Rare And Important Mamluk Ivory-inlaid Wooden Panel

Made up of individually cut sections fitted into a framework, the design based on a central sixpointed star with radiating polygons, hexagons and half-stars carved of light and dark woods including ebony inlaid with thin ivory strips and carved ivory plaques, with late 19th -early 20th century European fruitwood frame. The Mamluks of Egypt and Syria were a powerful dynasty of Turkic slave soldiers who rose to power in the thirteenth century. It was the Mamluks who drove back the Mongol invaders and banished the Crusaders from the Holy Land. Their reputation in battle was matched by their energy as builders and patrons of the arts. Under Mamluk patronage, Cairo was transformed by elaborate domes and minarets, creating one of the most beautiful skylines in the world. Mamluk woodworkers – wood is a precious material in Egypt- excelled in the art of inlaying ivory into furniture destined for buildings commissioned by sultans and amirs. Geometrical designs were favoured for their bold symmetry and formal strength. This panel most likely came from a door or a minbar. It is assembled like a mosaic using individually carved segments, a technique that requires great patience and skill as well as knowledge of geometry and mathematics. The central star and each of the polygonal elements has been cut and carved separately and then inlaid with ivory filaments which act to highlight and define the design. The present panel can be compared with the Qur’an box in the Sultan Hasan Mosque in Cairo, completed in 1359 AD. Both have ivory polygons set against wood geometry. Both incorparate small lozenges containing palmettes, similarly executed border treatment and carved arabesque units.

Provenance: Private UK Collection

Rare And Important Mamluk Ivory-inlaid Wooden Panel magnifing glass

Rare Ottoman Lacquered Pencase

Of cylindrical form painted with flower bouquets amongst dark green ground, with oblique cartuches of poetry in nas-ta‘liq script. The poem in ottoman Turkish in nas-ta‘liq script on the pencase reads:

"Aceb nakş oldu bu resmin edâsı
Güzel düşmüş tûtî yeşil boyası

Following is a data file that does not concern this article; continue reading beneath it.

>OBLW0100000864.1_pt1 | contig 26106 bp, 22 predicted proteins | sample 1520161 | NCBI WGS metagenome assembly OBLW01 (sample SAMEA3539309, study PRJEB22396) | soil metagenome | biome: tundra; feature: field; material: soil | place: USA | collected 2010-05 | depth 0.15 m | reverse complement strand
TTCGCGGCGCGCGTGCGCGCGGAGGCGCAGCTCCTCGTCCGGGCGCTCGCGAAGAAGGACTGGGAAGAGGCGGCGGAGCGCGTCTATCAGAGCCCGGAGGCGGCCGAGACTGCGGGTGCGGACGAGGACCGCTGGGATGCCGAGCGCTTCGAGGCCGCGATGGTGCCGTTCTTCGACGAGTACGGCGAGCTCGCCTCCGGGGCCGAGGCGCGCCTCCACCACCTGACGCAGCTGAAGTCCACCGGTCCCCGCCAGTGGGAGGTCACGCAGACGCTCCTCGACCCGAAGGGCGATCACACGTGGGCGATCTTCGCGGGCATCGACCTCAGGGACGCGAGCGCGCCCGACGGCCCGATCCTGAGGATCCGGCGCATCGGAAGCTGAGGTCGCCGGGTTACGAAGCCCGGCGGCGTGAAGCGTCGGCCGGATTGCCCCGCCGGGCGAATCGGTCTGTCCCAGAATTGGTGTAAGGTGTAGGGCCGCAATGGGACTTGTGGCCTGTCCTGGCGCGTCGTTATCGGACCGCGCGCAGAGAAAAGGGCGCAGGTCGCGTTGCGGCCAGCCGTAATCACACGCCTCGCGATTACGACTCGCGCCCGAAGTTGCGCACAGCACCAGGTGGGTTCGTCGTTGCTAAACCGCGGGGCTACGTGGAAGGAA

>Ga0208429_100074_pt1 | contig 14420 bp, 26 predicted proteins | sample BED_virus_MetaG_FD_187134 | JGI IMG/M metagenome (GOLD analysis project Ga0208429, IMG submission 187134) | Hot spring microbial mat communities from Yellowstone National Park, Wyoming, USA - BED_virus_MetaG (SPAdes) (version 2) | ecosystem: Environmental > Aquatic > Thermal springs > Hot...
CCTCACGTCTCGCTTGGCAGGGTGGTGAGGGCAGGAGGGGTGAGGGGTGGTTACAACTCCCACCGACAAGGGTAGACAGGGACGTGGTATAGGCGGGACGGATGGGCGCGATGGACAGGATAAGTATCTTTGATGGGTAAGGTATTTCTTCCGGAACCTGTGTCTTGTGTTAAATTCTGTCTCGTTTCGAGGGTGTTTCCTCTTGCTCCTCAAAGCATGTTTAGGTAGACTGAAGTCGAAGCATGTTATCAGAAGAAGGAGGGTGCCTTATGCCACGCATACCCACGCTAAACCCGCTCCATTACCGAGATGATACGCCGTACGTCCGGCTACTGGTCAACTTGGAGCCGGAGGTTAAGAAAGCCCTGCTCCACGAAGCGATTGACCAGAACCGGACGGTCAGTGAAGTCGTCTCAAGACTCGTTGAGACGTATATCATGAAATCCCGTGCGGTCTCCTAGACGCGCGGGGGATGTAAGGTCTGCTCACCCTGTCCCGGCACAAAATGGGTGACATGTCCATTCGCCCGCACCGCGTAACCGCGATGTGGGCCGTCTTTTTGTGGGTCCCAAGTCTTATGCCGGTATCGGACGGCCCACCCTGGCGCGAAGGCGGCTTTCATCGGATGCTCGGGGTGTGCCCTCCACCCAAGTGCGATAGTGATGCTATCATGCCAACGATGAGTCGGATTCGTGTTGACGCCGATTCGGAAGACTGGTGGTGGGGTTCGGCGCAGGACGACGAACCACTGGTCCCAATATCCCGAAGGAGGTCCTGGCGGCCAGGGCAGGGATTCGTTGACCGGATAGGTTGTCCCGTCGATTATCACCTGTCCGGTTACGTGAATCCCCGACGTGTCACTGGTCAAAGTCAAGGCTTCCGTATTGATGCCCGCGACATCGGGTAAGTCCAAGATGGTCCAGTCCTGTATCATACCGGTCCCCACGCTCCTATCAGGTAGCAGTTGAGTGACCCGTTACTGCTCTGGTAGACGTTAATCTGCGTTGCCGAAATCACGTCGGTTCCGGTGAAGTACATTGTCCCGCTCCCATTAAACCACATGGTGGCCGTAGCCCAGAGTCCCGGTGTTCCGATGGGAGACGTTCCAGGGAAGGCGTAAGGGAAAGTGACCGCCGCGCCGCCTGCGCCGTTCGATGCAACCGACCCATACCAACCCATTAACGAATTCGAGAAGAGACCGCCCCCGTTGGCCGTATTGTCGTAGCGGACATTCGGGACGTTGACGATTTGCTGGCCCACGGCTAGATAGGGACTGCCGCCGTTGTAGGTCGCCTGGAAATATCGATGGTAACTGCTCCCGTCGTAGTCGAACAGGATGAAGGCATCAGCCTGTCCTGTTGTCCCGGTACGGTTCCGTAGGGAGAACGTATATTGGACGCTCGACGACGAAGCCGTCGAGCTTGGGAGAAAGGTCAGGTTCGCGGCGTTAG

Nukûşu ol kadar ... ü rânâ
Altun ile gümüş tahrir arası
Müzeyyen oldu nukûşu güller ile
Şükûfe üzre sabra karar alası
... devât-ı hûb ü rânâ Bakınca ziyâde olur safâsı"


Translation of the poem:

"How wonderfully the design has been painted!
How beautifully the parrot-green colour has turned out!
The motifs are so [graceful] and exquisite:
Within the outlines of gold and silver,
The composition has been ornamented with flowers.
Upon the blossoms ... [...] an inkwell so fine and elegant.
When anyone looks at it, how great will be their pleasure!"


The artist who signed his name Ahmed, appears to be Hezargiradizade Ahmed Ataullah Efendi, a celebrated Ottoman lacquer master active in the first half of the 19th century.

Provenance: Ex-private U.S. Collection

Rare Ottoman Lacquered Pencase magnifing glass

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Ottoman Mother Of Pearl Inlaid Wooden Scribe's Box

Of rectangular form, the lid with the inlaid tughra of Sultan Abdulaziz, the top surface and sides decorated with mother of pearl, inlaid interlacing vegetal motifs. The application of the imperial monogram, the tughra, on the cover indicates that the box was produced for a patron from or closely related to the Ottoman palatian circles. A comparable walnut book stand produced in a similar design, bearing the tughra of Sultan Abdulaziz, is in the Topkapi Palace Museum (inv. no. 8/496), Istanbul. See: Cevdet Çulpan’s Rahleler, Istanbul, 1968, p. 34.

Provenance: Private French collection

Ottoman Mother Of Pearl Inlaid Wooden Scribe's Box magnifing glass